In general it is assumed that the energy that is required to produce a certain type of food is a good surrogate for the total environmental burden of food products. I scanned some studies to compare fish and meat (such as poultry, pork and beef) products, however there seems not to be a common consensus:

  • Energy use for fish (cod and plaice) is higher than for meat (pork, chicken, beef) though the impact on global warming for fish is roughly the same as for pork and chicken. Beef is worse. [1]

  • Chicken performs better than filleted fish (salmon from aquaculture and cod) in terms of energy consumption. [2]

  • Meat from fish has lower energy requirements than poultry and pork (Data from mid 1990s in the Netherlands). [3]

  • Red meat causes around 150% of the greenhouse gas contributions compared to chicken and fish (focused on USA). [4]

While the first two studies compare only a small range of products the other two are localised (and study [3] is probably outdated). Are there more general studies or a consensus that I am not aware of?

Which food product chains require more energy? Fish or meat?


[1] Burg SWK van den, Taal C, de Boer IJM, Bakker T, Viets TC (2012): Environmental performance of wild-caught North Sea whitefish - A comparison with aquaculture and animal husbandry using LCA.

[2] Ellingsen H, Aanondsen SA (2006): Environmental impacts of wild caught cod and farmed salmon - A comparison with chicken. Int. J. Life Cycle Assess. 11, 60–65.

[3] Dutilh CE, Kramer KJ (2000). Energy consumption in the food chain - Comparing alternative options in food production and consumption. Ambio J. Hum. Environ. 29, 98–101.

[4] Weber CL & Matthews HS (2008): Food-Miles and the relative climate impacts of food choices in the United States. Environ. Sci. Technol. 42, 3508–3513.

  • 2
    If you use methane reclamation then beef becomes a high energy output option Much of the energy required to produce the beef ends up as lost potential energy in methane gas.
    – user141
    Commented Apr 30, 2013 at 17:55
  • Are you interested in total primary energy (including sunshine) or are you more interested in use of electricity and fossil fuels?
    – Nic
    Commented Mar 2, 2020 at 15:57

2 Answers 2


From http://www.treehugger.com/green-food/meat-eaters-guide-get-to-know-the-carbon-footprint-of-your-diet-lamb-beef-cheese-are-the-worst.html we have

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which I find pretty fascinating — certainly I would have put pork much closer to beef than either salmon or Turkey... really interesting stuff. I'd like to see as well the same graph but per calorie rather than per kg — certainly that would make an interesting relationship between things like rice and tuna.

  • 1
    Tis just about sums up everything I've learned on the subject. Brighter Planet did a report on the subject - it does a similar analysis that breaks emissions down per calorie and the profile is similar, with red meat performing the worst, fish in between and poultry the best. I've answered a similar question on vegetarianism that also explains the impact of farm to plate transportation (less important than type of food).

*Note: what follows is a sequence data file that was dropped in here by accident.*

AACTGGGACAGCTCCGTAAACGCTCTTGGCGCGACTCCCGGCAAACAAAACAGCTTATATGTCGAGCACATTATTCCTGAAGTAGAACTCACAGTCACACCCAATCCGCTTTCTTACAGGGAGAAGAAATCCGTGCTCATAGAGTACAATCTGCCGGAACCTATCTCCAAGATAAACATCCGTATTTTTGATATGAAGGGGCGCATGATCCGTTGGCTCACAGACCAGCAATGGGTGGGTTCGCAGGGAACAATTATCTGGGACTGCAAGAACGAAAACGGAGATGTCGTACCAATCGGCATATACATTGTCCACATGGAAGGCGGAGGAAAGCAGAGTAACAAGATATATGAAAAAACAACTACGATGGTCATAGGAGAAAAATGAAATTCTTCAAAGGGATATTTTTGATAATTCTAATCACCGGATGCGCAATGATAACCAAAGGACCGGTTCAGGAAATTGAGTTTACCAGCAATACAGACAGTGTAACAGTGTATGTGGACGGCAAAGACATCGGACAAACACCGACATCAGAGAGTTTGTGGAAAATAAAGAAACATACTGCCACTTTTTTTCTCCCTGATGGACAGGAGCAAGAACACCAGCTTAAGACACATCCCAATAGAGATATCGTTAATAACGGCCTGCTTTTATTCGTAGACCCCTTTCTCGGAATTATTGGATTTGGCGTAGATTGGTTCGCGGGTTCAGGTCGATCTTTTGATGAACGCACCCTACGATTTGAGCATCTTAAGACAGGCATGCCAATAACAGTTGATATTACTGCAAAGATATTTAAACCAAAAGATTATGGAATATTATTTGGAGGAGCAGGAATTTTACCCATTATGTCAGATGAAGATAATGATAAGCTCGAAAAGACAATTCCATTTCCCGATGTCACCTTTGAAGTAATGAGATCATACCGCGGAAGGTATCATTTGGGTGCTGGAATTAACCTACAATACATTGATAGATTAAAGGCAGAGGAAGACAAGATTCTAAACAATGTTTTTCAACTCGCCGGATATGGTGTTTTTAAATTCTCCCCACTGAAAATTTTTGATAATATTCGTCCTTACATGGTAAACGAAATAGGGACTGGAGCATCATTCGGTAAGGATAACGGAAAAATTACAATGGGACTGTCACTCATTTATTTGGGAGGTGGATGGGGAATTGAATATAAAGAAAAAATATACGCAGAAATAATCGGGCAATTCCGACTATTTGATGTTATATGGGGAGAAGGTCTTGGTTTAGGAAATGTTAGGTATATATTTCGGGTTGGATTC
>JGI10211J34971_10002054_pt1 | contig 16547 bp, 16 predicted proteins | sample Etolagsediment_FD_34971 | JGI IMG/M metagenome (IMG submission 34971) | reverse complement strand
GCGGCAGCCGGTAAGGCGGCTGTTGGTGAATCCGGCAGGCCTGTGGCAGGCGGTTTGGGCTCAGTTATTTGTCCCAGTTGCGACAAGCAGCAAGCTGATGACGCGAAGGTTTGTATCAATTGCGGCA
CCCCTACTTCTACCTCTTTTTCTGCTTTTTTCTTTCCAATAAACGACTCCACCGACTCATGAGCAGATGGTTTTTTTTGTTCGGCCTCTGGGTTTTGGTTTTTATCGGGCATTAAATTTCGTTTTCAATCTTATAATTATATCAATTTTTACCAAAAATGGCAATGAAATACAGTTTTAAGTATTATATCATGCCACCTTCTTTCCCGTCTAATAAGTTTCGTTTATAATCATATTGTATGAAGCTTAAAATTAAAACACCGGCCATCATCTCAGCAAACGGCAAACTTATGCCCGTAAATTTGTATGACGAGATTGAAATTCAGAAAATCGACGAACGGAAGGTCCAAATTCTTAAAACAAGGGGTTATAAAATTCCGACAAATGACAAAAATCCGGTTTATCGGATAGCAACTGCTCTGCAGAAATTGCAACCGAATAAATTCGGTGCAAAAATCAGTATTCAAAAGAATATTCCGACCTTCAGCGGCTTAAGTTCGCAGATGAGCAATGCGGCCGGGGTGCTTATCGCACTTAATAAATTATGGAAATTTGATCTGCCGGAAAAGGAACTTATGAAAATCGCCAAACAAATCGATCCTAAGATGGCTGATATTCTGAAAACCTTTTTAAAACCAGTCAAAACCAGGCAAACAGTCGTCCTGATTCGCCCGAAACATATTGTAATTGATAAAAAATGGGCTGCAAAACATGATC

– Eric H.
    Commented May 1, 2013 at 1:46
  • Do you have information on the context of the study? Geographic area, number of analysed systems, which years? I got the impression that there may be huge fluctuations between individual food processing chains.
    – Stockfisch
    Commented May 1, 2013 at 10:57
  • Interesting that cheese is 7x worse than milk.
    – Zach Dwiel
    Commented May 3, 2013 at 12:29
  • @Zach: One pound of cheese requires 10 pounds of milk: thekitchn.com/how-much-milk-makes-one-pound-131332 Plus, the milk in the chart is 2% milk, so about half the fat has been removed (and presumably used for other purposes), so that may reduce the carbon impact of the remaining milk.
    – Johnny
    Commented May 3, 2013 at 20:26
  • 1
    This chart would make more sense if it would feature dry matter content and not only raw mass.
    – mart
    Commented May 13, 2013 at 14:50

In this TED talk Marcel Dicke mentions that from 10kg of feed you will get:

  • 1kg of beef or,
  • 3kg of pork or,
  • 5kg of chicken or,
  • 9kg of locusts

I believe that he talks about locusts emitting less greenhouse gases as well.

You can see the chart at about 9:30 into the talk. The whole talk is quite good.

  • 1
    Thank you but this is not really the answer I'm looking for. It does not mention fish and does not refer to environmental impacts, just the efficiency of feed conversion.
    – Stockfisch
    Commented May 10, 2013 at 10:24
  • what feed? cattle can digest fiber (as can chicken, I think), pigs can not. Not sure about locusts - ask biology SE. Fiber is more abundant than starch or fat. I think the comparison makes no sense.
    – mart
    Commented May 13, 2013 at 14:48
  • @mart, of course, using feed weights is a rough proxy for energy consumption, but there certainly is a correlation. On average, more food does require more energy to produce. Locusts certainly do eat fiber.
    – Nate
    Commented Aug 11, 2013 at 22:00

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